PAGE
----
Launch of r00kie-kr00kie may assist researchers in some cases, but caveats apply
UPDATED A working proof-of-concept exploit for the Kr00k WiFi attack against mobile devices has been released.
The so-called Kr00k vulnerability (PDF) in mobile device chipsets – discovered by security researchers at ESET last month – causes vulnerable devices to use an all-zero wireless encryption key.
An attacker might be able to exploit this flaw (CVE-2019-15126) to easily decrypt wireless network packets transmitted by a vulnerable device.
The fault condition is triggered by specifically timed and handcrafted traffic that causes internal errors in devices that make use of vulnerable WiFi chips by Broadcom and Cypress.
This is an over-the-air vulnerability, which means that when a deauthentication signal is sent, a vulnerable device starts using an all-zero encryption key. As a result, there is effectively no encryption – at least at the network access layer.
“Specifically timed and handcrafted traffic can cause internal errors… in a WLAN device that lead to improper layer two WiFi encryption with a consequent possibility of information disclosure over the air for a discrete set of traffic,” the CVE listing explains.
One key caveat to this exploit is that an attacker would typically be required to trick a victim into connecting to a hacker-controlled WiFi hotspot.
Which devices are vulnerable to Kr00k?
Vulnerable chips are present in a wide range of WiFi-capable devices, such as smartphones, tablets, laptops, and IoT gadgets. WiFi network access points and routers with Broadcom chips were also affected.
According to initial tests by ESET, devices by Amazon (Echo, Kindle), Apple (iPhone, iPad, MacBook), Google (Nexus), Samsung (Galaxy), Raspberry (Pi 3), as well as some access points by Asus and Huawei, were vulnerable to Kr00k prior to patching.
Security researchers at Hexway told The Daily Swig that they developed an exploit for the Kr00k attack as a tool to use during penetration tests.
The security services organization decided to release the r00kie-kr00kie utility it had developed to the community because others might need it and no other tools were available.
“The new attack on WiFi networks published by ESET has drawn our attention because wireless networks fall into the scope of the security assessments we perform for our clients,” Hexway explained.
“As with other types of assessment, we have to be able to provide full coverage of the attack surface.
“So, we needed a tool that would allow us to test and identify vulnerable devices. That’s how we created r00kie-kr00kie, and since no other open tools were available, we decided to make it public,” it added.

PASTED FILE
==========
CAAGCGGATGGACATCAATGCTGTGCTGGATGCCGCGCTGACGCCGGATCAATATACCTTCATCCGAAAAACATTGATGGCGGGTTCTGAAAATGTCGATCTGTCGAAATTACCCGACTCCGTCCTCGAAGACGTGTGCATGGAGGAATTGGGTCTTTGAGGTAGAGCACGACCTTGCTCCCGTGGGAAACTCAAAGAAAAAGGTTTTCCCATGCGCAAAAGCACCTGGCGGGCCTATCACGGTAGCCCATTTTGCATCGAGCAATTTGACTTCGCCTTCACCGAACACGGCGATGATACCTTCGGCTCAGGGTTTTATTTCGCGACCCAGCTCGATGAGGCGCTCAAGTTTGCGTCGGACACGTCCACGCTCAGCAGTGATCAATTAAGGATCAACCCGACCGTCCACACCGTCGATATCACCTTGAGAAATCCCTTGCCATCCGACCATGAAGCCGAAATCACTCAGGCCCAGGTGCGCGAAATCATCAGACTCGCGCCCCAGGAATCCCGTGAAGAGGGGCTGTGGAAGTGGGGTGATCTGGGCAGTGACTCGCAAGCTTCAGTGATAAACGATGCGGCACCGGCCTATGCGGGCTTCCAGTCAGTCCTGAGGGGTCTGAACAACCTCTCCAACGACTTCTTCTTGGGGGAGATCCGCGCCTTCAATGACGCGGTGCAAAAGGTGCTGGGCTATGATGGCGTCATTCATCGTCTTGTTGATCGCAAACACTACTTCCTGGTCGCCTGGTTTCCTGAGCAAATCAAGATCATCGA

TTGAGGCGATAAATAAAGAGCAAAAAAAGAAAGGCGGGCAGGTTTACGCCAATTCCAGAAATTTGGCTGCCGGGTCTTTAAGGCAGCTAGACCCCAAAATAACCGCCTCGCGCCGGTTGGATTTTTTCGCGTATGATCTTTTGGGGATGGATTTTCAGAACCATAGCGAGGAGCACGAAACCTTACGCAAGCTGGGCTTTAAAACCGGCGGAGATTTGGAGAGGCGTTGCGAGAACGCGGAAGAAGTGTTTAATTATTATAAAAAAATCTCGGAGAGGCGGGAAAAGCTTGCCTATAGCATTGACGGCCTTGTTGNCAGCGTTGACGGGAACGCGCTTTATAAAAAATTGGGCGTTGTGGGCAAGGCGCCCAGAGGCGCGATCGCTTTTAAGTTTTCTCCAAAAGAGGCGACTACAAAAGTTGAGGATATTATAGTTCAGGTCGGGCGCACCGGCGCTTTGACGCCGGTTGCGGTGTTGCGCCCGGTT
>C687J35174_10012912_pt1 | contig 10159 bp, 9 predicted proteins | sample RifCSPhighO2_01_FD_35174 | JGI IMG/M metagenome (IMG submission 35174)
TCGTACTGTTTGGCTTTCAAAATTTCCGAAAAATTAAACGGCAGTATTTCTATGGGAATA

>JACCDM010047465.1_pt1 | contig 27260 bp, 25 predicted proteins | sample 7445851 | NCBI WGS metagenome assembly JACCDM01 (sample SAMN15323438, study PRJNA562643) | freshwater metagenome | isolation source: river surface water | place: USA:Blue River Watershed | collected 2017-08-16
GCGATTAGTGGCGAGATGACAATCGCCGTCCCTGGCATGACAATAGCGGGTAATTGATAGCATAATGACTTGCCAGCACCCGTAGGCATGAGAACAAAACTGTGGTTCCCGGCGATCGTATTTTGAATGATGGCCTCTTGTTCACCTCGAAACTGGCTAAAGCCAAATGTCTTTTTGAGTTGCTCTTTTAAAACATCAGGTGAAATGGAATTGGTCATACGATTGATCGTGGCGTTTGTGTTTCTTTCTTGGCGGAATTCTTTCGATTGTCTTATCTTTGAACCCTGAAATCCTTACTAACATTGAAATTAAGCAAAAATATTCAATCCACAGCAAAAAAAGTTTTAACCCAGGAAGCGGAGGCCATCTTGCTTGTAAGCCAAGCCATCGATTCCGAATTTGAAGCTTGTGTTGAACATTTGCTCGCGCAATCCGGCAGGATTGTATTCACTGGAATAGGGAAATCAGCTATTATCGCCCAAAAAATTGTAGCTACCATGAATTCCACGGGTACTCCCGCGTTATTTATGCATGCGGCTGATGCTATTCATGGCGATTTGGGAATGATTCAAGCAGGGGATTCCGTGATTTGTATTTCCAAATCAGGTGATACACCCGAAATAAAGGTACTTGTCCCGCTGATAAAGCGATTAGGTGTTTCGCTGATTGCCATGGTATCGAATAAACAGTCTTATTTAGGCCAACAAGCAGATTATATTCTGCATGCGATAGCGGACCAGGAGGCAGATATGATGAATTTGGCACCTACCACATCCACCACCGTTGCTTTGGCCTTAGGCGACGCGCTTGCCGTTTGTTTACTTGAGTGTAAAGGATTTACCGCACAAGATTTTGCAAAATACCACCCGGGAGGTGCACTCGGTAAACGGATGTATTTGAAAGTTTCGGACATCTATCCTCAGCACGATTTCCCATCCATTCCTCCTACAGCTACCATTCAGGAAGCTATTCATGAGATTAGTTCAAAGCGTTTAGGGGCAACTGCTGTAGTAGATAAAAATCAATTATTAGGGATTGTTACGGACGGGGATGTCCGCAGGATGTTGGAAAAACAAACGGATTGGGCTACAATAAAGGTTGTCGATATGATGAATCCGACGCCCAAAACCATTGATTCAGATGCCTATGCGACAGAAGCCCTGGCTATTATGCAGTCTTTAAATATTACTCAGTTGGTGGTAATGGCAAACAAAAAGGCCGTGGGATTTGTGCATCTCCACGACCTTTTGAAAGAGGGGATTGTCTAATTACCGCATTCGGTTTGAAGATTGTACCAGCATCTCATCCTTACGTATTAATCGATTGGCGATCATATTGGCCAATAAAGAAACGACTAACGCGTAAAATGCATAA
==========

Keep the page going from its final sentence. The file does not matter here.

Hexway went on to play down the significance of the Kr00k attack when asked by The Daily Swig to comment on its seriousness and what steps organizations might want to take to mitigate against it.
“The Kr00k attack, as many have noticed, has a very limited impact and is mostly interesting as an example of a logical flaw,” Hexway explained. “Although, due to the popularity of the vulnerable chipsets, it cannot be ignored.
“As for prevention measures against Kr00k and other unknown attacks of this sort, we recommend implementing all updates from vendors on time.
“Most internet communications are already secured with TLS, so the likelihood of information leaks isn’t high (but it does exist),” the company spokesperson added.
Kr00k is somewhat related to the wireless Key Reinstallation Attack (Krack) technique, which was discovered in 2017 by security researcher Mathy Vanhoef.
Vanhoef played down the significance of the development of a proof of concept exploit for the Kr00k attack.
“The attack is simple, having a proof-of-concept doesn't change much,” Vanhoef told The Daily Swig. “Anyone with a basic understanding of Wi-Fi and programming would be able create of proof-of-concept. This is in contrast with, for example, some remote code execution attacks such as BlueKeep, where making the PoC is a lot of work.”
The impact of Kr00k is, in any case, low.
“In practice several devices seem to be affected, but the impact is fairly low,” Vanhoef explained. “Most website and services use HTTPS, meaning an adversary won't see interesting data. The vulnerability also does not allow an adversary to inject frames into the network.
“So, while everyone should of course patch, there is no need to panic,” the researcher concluded.
This story was updated on March 27 to add comment from Mathy Vanhoef.